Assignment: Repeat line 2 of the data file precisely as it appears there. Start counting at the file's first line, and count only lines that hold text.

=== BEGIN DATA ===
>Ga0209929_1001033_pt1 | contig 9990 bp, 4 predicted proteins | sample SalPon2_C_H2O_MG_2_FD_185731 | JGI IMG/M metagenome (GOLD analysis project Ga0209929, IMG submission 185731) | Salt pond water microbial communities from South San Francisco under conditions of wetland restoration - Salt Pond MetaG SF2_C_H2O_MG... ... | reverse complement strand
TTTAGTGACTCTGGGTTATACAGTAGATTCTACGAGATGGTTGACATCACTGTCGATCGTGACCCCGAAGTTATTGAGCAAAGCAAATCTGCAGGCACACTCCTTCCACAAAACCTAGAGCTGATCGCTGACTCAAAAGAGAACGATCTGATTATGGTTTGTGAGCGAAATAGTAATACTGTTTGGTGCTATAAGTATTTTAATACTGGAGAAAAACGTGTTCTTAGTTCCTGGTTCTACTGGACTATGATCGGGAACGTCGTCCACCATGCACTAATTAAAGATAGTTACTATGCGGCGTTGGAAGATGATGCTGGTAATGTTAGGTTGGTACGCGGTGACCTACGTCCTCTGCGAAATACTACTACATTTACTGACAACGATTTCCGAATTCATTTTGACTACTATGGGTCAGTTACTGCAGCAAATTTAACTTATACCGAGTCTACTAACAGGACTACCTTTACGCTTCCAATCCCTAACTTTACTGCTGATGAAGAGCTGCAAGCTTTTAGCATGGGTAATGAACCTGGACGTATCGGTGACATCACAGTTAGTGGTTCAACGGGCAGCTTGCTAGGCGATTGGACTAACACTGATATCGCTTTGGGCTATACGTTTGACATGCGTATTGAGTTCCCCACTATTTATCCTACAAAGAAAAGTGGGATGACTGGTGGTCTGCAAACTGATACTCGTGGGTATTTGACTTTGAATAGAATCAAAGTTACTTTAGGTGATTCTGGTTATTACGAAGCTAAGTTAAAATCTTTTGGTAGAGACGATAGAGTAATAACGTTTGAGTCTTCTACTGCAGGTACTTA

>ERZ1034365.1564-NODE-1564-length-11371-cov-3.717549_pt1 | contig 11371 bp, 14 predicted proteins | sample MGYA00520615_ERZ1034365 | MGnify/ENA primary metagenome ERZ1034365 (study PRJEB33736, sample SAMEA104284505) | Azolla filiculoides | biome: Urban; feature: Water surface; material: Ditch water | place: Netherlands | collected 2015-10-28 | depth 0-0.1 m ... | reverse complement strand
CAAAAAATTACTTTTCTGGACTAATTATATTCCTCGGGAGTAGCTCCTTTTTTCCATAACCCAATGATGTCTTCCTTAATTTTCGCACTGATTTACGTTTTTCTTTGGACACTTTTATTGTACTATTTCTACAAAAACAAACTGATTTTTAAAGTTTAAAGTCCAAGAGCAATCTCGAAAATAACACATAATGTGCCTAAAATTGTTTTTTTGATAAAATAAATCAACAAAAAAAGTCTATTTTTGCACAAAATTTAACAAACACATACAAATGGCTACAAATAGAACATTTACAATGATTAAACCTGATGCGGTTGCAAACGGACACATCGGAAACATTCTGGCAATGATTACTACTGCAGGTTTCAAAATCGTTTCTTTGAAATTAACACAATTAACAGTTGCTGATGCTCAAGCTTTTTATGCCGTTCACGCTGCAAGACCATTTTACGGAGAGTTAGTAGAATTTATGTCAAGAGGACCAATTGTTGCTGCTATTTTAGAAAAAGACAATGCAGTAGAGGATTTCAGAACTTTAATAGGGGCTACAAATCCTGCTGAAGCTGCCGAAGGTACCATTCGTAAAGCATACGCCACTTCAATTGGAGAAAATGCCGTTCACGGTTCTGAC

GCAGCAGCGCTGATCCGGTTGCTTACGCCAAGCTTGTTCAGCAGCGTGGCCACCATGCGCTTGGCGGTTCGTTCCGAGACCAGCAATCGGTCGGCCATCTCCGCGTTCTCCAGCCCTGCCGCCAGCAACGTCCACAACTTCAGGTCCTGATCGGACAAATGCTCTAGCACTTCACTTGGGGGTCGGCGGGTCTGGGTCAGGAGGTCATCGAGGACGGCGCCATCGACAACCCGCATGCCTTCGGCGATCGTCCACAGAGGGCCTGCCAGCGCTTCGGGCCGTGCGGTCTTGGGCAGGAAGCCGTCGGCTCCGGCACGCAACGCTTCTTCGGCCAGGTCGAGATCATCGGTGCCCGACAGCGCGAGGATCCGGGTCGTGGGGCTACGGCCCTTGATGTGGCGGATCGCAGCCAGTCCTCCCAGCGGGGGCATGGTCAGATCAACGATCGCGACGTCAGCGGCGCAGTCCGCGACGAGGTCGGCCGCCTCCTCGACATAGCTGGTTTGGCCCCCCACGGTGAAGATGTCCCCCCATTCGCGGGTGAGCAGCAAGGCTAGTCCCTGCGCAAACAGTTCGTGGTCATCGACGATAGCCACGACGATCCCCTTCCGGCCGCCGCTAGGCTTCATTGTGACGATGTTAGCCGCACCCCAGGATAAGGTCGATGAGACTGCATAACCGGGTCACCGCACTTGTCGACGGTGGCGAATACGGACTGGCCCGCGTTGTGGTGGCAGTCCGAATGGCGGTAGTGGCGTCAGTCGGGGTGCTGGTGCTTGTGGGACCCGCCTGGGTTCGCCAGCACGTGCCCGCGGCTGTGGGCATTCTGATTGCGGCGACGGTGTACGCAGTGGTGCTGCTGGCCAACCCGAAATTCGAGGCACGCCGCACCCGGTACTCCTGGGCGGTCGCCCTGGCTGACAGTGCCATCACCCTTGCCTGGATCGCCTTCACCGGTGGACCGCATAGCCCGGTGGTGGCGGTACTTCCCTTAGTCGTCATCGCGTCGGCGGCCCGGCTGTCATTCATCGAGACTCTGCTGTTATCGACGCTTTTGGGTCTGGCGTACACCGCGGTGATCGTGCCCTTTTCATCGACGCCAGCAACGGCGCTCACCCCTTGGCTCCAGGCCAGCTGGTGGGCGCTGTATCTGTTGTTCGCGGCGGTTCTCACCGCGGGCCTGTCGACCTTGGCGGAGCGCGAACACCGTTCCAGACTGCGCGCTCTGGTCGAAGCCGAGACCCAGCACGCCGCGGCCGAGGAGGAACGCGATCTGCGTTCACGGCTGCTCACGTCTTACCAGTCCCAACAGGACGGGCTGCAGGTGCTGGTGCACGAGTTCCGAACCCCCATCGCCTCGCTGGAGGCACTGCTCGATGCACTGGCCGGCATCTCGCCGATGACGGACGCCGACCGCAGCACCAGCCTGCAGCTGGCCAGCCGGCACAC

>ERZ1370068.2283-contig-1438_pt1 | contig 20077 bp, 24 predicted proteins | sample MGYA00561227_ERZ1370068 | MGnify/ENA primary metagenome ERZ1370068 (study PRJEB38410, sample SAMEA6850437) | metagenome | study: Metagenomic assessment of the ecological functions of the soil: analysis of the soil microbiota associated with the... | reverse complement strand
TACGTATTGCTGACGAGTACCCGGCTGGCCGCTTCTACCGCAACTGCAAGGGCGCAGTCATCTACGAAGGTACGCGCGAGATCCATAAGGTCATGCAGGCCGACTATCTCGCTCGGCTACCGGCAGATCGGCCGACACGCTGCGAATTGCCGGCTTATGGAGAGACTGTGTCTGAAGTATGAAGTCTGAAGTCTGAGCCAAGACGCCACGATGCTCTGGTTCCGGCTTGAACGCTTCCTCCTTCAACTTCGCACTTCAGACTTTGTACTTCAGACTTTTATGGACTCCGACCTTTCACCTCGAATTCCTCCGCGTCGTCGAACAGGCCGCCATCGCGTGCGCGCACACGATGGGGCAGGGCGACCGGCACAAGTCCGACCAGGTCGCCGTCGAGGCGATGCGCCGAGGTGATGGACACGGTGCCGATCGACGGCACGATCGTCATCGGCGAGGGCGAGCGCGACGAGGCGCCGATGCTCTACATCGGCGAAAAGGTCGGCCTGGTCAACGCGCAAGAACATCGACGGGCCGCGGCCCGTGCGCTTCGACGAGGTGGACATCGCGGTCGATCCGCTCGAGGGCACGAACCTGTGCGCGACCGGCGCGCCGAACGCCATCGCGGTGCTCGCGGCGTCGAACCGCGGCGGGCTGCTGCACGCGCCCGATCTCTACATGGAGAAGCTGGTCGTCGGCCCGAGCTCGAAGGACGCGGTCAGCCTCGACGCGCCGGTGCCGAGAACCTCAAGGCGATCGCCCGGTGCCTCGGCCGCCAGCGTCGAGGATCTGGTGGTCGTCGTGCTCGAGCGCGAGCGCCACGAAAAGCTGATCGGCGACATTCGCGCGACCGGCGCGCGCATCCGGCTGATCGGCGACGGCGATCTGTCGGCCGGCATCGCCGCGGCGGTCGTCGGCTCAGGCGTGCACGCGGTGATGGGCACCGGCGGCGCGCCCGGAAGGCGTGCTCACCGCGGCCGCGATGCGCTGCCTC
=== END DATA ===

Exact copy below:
TTTAGTGACTCTGGGTTATACAGTAGATTCTACGAGATGGTTGACATCACTGTCGATCGTGACCCCGAAGTTATTGAGCAAAGCAAATCTGCAGGCACACTCCTTCCACAAAACCTAGAGCTGATCGCTGACTCAAAAGAGAACGATCTGATTATGGTTTGTGAGCGAAATAGTAATACTGTTTGGTGCTATAAGTATTTTAATACTGGAGAAAAACGTGTTCTTAGTTCCTGGTTCTACTGGACTATGATCGGGAACGTCGTCCACCATGCACTAATTAAAGATAGTTACTATGCGGCGTTGGAAGATGATGCTGGTAATGTTAGGTTGGTACGCGGTGACCTACGTCCTCTGCGAAATACTACTACATTTACTGACAACGATTTCCGAATTCATTTTGACTACTATGGGTCAGTTACTGCAGCAAATTTAACTTATACCGAGTCTACTAACAGGACTACCTTTACGCTTCCAATCCCTAACTTTACTGCTGATGAAGAGCTGCAAGCTTTTAGCATGGGTAATGAACCTGGACGTATCGGTGACATCACAGTTAGTGGTTCAACGGGCAGCTTGCTAGGCGATTGGACTAACACTGATATCGCTTTGGGCTATACGTTTGACATGCGTATTGAGTTCCCCACTATTTATCCTACAAAGAAAAGTGGGATGACTGGTGGTCTGCAAACTGATACTCGTGGGTATTTGACTTTGAATAGAATCAAAGTTACTTTAGGTGATTCTGGTTATTACGAAGCTAAGTTAAAATCTTTTGGTAGAGACGATAGAGTAATAACGTTTGAGTCTTCTACTGCAGGTACTTA